Every Australian family should be concerned about the proposed GP and Hospital tax.
It’s an assault on Australia’s world-class universal healthcare system, Medicare.
But the proposal’s also fraught with problems for families whether they use bulk-billing services or not.
It would certainly disadvantage the poorest and the sickest, and could affect all Australian families, including those with private health insurance.
Tony Abbott’s Health Minister, Peter Dutton, all but confirmed the Coalition is preparing to take the axe to Medicare. That’s despite making no mention of cutting Medicare prior to the election just 4 months ago.
Around 81% of GP consultations are bulk-billed. Any proposal to impose fees on those appointments is of obvious concern to people who rely on bulk-billing. But those who are already used to paying for GP appointments should also stop to consider how moving costs from the public sector to the private might ultimately affect them too.
Abbott confidante and former health adviser Terry Barnes is the author of a submission to the Abbott government’s Commission of Audit. The submission advocates a new fee for bulk-billed GP services: an idea that has received the very public backing of Bill Glasson, my opponent in the Griffith by-election.
The likely effect that more people would turn to already stretched emergency departments, looking for care has been put to Mr Barnes. His response was to suggest that fees be imposed on emergency visits as well. And it’s been reported that a Howard-era senior health bureaucrat turned academic, Andrew Podger, has now called for a fee of $30 for GP and emergency department visits. That would directly affect people who pay upfront for their GP consultations but are also accustomed to publicly-funded emergency departments.
And we should be skeptical of any claim that the fees would not increase beyond inflation. In 2005, Pharmaceutical Benefits Scheme co-payments rose by 21% under the Howard government.
And most importantly, research shows that imposing or increasing “co-payments” can discourage people from getting help. Health professionals and experts – including the AMA – have expressed serious concerns about this possibility. It is also the principal risk that Mr Barnes identified in his submission, and he went on to say that “if people miss or received delayed treatment for significant acute and chronic conditions because of co-payment factors, obviously these will become controversial and sensitive.”
Putting aside that the primary concern should be the effect on people’s lives, not the controversy for the government, we should consider the broader consequences of people not seeing GPs.
For example, will there be a heavier burden on the hospital system as a result of illnesses worsening after being left untreated? How will the additional cost be borne?
And what other changes might come next? It’s possible that once we’ve got bulk-bill and emergency department fees, governments could look to other services and asking insurers and patients to bear more of the costs.
Australians are right to be concerned about the dismantling of our universal healthcare system. We can look to the United States as a cautionary tale. The OECD’s health data released in November shows the extent of the healthcare funding problem facing the US.
That OECD information shows the US is one of only three OECD countries where the private sector bears more than half of the healthcare costs.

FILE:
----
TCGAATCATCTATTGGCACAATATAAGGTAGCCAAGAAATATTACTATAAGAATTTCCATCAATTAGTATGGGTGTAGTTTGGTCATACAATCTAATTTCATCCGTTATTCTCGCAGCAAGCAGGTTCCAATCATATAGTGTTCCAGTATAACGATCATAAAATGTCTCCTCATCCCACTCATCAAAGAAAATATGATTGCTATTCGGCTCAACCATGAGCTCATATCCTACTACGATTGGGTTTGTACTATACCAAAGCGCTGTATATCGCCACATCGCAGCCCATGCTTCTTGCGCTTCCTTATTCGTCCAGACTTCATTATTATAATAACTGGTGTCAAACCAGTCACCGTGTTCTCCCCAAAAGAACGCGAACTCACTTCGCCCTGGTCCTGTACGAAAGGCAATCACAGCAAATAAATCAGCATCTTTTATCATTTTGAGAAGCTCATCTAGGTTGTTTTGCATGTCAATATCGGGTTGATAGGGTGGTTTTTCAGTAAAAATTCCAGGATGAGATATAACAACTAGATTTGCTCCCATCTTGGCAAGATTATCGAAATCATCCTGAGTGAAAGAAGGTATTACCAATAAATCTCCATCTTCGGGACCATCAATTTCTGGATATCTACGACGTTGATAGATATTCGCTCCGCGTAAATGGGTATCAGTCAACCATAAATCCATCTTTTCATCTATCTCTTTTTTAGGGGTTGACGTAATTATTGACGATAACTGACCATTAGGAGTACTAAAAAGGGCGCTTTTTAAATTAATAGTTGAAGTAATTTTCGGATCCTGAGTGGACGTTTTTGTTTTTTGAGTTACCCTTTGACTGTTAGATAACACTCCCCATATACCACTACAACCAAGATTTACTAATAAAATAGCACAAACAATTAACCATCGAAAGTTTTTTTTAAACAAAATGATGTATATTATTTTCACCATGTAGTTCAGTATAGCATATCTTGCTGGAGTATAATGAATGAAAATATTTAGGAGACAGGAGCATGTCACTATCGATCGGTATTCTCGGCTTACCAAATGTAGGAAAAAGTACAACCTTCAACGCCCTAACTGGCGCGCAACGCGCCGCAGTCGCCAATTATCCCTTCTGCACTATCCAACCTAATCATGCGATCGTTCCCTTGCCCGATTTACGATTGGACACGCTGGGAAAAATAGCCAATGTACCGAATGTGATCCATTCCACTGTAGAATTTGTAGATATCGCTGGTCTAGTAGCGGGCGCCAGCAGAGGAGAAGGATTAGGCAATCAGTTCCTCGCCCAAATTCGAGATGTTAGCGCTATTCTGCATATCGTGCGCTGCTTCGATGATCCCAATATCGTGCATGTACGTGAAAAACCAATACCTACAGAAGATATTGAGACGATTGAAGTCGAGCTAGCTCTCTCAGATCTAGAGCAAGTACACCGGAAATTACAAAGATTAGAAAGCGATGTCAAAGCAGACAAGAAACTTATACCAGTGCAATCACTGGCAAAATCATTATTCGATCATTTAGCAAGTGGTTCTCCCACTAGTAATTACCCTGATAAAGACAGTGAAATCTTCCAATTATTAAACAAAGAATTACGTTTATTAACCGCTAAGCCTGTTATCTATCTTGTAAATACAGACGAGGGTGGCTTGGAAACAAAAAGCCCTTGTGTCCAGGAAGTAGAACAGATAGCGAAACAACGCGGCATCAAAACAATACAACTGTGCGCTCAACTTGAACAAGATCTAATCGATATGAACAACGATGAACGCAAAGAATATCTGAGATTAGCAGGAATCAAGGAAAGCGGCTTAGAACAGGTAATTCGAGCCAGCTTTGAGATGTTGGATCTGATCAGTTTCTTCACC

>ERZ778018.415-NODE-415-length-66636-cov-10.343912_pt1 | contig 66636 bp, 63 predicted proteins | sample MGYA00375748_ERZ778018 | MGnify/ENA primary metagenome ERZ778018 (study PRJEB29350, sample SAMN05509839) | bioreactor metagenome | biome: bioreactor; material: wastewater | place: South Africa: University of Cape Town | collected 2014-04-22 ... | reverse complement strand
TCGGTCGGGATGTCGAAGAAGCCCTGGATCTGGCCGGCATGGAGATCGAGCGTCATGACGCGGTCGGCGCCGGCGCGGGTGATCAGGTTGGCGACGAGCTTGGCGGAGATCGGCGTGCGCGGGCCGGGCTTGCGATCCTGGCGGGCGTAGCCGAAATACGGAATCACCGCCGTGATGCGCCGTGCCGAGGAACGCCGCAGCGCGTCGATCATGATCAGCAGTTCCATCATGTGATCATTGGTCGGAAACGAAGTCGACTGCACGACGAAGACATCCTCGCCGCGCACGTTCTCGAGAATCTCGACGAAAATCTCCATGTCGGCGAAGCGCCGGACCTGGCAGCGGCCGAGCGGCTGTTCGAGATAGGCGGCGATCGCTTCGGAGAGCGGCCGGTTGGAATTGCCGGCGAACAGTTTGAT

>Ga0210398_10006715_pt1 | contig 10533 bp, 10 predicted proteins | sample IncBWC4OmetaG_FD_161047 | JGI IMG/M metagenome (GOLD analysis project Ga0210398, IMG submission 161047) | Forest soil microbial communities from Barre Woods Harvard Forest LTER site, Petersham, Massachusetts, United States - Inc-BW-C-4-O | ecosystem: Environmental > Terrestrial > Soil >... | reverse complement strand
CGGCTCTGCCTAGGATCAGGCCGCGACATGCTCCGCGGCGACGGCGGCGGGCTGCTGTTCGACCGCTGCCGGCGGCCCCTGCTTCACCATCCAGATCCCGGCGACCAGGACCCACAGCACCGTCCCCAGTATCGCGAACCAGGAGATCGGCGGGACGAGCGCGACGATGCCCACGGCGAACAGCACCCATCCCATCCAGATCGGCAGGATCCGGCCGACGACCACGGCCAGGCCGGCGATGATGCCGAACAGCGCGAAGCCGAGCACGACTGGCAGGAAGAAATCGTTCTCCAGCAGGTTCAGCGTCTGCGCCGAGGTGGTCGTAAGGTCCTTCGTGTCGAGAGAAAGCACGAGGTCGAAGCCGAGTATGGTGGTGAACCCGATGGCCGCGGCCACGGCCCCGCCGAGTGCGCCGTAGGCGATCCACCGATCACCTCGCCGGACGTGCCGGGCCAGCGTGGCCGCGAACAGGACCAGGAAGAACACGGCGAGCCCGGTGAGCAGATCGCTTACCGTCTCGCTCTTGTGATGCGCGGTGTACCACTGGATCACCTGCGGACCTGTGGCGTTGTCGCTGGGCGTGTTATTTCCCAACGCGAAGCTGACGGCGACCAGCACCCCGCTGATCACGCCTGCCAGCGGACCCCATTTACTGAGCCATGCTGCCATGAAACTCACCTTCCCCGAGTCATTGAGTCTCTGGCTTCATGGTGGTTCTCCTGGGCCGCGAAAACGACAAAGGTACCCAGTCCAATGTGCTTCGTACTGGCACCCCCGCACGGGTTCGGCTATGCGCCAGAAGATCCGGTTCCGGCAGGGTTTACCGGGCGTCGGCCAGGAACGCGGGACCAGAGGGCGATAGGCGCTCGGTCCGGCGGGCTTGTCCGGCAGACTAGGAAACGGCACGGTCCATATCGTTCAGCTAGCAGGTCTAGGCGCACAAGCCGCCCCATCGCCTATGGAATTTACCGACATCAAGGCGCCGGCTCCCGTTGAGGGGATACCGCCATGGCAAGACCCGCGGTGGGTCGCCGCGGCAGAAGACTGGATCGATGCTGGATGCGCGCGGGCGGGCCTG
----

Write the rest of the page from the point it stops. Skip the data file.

The US spends 17.7% of GDP on healthcare – almost twice the OECD average. (Our expenditure came in at 8.9% of GDP, slightly shy of the average.)
Health expenditure per head was a whopping $8,508 USD, two-and-a-half times the OECD average of $3,332. (Ours was $3,800 USD, a touch above the average.)
And a Harvard University study in 2009 concluded that 45,000 Americans died each year with a key factor being delayed treatment due to patient cost considerations.
It would be too simplistic to claim that the US’s healthcare costs problem is a direct result of the fact that private funding sources – predominately health insurers and individuals – bear the majority of the cost in that country. But looking at the rate of inflation for health costs in the US would give any prudent policy-maker cause for concern.
While our health inflation has been fairly consistent with general inflation over the past twenty years, in the US it has been much higher than general inflation for almost all of that time.
RAND Corporation – the same organisation whose data Mr Barnes referred to in his submission – has said “the main force driving growth in health care spending is not the purchasing choices of consumers, but the clinical decisions of providers. Unfortunately, nearly every actor in our health care delivery system — hospitals, physicians, other health care providers, insurance companies and the manufacturers of drugs and devices — is currently focused on maximizing revenue growth.”
It is a big step to increase the extent to which our health system is privately funded. A greater emphasis on private health funding means a greater emphasis on profit.
The Liberal Party voted against the introduction of Medicare and then attempted to repeal it. In fact we would be celebrating Medicare’s 40th birthday this year if it weren’t for the Liberal Party’s ideological resistance to universal healthcare.
We deserve much better than that.
Our nation should exercise extreme caution before deciding to charge a fee on bulk-billed consultations and emergency department visits – it could be the thin edge of a very unpleasant wedge for the health of millions of Australians.